This single mom launched a million-dollar business while homeschooling two kids

This is part of a series profiling moms who launched million-dollar businesses from home on my Forbes column.

Who: Leanne Ely, based in Charlotte, N.C,

Business:, an online menu planning subscription service

Date launched: 2001

Financials today: $1.5 million in annual sales

In the 1990s my family was living in Southern California, and I'd had a number of small businesses, including a catering company, and a self-published cookbook I sold out of the trunk of my car to little health food stores in my area.

That wasn't very profitable, and I realized that the Internet was the way to scale a business. Then I won an online recipe contest. That was such a confidence booster! Shortly after, we moved to the country in North Carolina and I noticed the little local newspaper didn't have a food section. Thanks to my online award I had the audacity to call them up and offer to write a food column.

From there I started freelance writing, mostly about food, and eventually connected with The FlyLady, an online productivity site headed by Marla Cilley. Marla introduced me to all her followers, which at the time was an email list of 15,000. Then, everything snowballed. I got an agent, a book deal, and in 2001 I launched my first online menu planner. When I saw that first $100 in my PayPal account I squealed like a little girl. At the time my kids were aged 10 and 11, and I home schooled them. A couple years later I went through a divorce. I never rdeceive any child support or alimony, but it was important for me to homeschool my children until they went to high school. There was no financial fallback. It was all me. I thought: “Time to put the pedal to the medal and figure this out.”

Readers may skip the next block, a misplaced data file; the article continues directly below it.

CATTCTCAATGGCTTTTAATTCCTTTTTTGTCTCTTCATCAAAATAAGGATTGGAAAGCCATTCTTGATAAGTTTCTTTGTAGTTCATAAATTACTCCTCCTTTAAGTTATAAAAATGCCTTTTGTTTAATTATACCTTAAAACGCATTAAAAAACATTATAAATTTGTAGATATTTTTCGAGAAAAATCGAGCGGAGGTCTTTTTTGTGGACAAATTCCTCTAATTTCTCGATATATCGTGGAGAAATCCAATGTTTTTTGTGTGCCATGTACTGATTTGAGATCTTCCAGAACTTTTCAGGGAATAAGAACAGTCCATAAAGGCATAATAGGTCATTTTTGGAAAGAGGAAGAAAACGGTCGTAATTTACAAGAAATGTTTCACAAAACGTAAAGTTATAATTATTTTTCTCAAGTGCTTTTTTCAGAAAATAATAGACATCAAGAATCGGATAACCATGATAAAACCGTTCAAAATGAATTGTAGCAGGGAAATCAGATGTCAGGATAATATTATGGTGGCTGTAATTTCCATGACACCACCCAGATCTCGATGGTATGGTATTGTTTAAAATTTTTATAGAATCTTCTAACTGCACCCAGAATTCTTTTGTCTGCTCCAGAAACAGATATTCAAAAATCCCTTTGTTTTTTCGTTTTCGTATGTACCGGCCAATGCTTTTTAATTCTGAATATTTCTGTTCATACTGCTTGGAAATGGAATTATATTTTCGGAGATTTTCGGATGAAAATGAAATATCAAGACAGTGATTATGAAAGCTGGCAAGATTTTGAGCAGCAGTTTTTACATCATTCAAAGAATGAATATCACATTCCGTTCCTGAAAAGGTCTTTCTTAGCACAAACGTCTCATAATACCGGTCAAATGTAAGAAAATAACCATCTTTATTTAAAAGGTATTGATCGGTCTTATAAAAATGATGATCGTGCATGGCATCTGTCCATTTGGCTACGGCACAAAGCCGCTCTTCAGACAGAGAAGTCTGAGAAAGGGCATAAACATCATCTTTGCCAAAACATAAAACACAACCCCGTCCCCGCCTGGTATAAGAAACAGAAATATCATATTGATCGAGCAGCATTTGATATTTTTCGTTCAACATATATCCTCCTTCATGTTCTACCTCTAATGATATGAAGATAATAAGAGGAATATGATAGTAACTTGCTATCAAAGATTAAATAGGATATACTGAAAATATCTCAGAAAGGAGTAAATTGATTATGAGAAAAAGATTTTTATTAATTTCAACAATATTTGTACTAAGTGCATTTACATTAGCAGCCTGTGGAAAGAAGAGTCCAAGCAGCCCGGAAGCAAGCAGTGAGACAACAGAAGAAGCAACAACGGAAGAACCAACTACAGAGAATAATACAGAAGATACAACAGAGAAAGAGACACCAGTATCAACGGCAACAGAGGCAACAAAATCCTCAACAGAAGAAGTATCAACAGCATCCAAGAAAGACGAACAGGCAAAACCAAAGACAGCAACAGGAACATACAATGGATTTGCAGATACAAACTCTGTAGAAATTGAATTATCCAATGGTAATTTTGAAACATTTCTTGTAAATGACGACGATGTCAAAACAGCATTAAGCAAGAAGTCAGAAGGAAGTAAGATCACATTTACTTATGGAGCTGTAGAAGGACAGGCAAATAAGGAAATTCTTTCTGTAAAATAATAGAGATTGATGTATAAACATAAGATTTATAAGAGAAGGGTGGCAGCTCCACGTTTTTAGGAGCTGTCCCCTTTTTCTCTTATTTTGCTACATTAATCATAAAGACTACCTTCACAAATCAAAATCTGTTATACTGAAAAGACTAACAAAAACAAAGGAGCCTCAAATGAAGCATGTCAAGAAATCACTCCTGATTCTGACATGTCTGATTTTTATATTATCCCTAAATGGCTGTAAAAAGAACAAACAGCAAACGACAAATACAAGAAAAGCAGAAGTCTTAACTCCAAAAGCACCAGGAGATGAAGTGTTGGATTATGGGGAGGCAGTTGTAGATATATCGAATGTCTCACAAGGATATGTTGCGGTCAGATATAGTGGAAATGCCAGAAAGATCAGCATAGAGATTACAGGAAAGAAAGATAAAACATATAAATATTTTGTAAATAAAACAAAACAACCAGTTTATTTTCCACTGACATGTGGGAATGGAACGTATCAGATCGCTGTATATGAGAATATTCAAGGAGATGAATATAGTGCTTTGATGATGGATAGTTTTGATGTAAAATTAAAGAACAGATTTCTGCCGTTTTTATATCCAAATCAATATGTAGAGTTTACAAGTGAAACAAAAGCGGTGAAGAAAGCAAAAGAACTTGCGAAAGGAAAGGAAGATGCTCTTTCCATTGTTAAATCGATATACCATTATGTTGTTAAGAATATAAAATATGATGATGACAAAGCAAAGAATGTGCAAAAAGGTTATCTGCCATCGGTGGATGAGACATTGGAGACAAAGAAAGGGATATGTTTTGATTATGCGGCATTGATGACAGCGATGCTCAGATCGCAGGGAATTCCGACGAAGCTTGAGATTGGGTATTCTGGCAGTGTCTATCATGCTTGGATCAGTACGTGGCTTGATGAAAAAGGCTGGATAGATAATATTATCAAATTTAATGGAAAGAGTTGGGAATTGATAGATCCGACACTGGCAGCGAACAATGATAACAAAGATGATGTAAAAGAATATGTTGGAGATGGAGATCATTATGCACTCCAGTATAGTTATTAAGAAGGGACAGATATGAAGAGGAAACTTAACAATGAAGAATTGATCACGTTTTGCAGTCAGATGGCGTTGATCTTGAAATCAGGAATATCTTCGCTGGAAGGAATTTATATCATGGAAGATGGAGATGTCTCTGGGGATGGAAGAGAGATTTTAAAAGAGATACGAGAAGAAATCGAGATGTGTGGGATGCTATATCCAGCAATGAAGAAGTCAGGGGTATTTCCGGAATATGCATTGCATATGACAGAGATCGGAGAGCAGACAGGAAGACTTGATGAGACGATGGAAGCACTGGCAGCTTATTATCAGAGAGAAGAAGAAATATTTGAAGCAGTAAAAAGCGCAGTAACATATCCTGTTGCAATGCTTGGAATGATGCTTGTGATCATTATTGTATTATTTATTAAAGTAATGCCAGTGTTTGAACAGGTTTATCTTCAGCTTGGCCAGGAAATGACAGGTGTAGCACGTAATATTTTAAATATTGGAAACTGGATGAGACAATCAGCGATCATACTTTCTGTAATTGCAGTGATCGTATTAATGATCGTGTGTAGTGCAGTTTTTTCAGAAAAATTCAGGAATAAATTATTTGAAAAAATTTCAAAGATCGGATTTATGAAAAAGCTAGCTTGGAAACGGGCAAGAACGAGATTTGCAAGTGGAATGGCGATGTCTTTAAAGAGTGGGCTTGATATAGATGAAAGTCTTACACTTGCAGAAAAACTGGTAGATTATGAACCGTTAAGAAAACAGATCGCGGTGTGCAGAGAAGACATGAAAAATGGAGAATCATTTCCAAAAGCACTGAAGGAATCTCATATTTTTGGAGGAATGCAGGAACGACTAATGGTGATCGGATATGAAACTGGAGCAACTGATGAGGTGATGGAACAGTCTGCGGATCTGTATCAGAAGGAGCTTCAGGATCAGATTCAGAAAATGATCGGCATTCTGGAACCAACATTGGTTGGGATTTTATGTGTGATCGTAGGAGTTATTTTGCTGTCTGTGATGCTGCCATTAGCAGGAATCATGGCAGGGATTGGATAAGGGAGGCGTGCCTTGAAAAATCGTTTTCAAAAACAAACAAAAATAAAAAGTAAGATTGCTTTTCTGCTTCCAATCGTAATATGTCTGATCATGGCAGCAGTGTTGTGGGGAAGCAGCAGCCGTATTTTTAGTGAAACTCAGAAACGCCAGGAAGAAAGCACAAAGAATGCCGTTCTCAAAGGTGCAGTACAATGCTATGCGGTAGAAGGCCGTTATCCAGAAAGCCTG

Even though this all took shape 10 and 15 years ago, remember there was no social media then. While Mark Zuckerberg was hard at work on Facebook, I was hard at work developing menus. My first employee was my mom, who I hired to edit menus and articles. She was the one who taught me how to cook.

My next employee was a customer service rep. That was really important because until then, I was answering all the emails from customers complaining about technical problems. I learned I'm very sensitive, because I took all of this personally, each message upset me and it distracted me. Making this hire really freed me up to focus what I'm good at: Speaking, networking and writing. If I stay true to those three competencies I can conquer the world.

Today I have a team that includes more than 10 recipe writers, a menu production director, web coordinator, customer service rep, CIO and COO. They're all on contract, and I still work from home.  I can do almost all of my work with my slippers on and no pantyhose involved, and I've always been there for all my kids' events.

My work has saved my life during some very tough times. There were periods I suffered anxiety attacks, thyroid problems and gained 50 lbs. I was a complete and utter mess. But I always had my work. There were many times I believed in my work more than I believed in myself.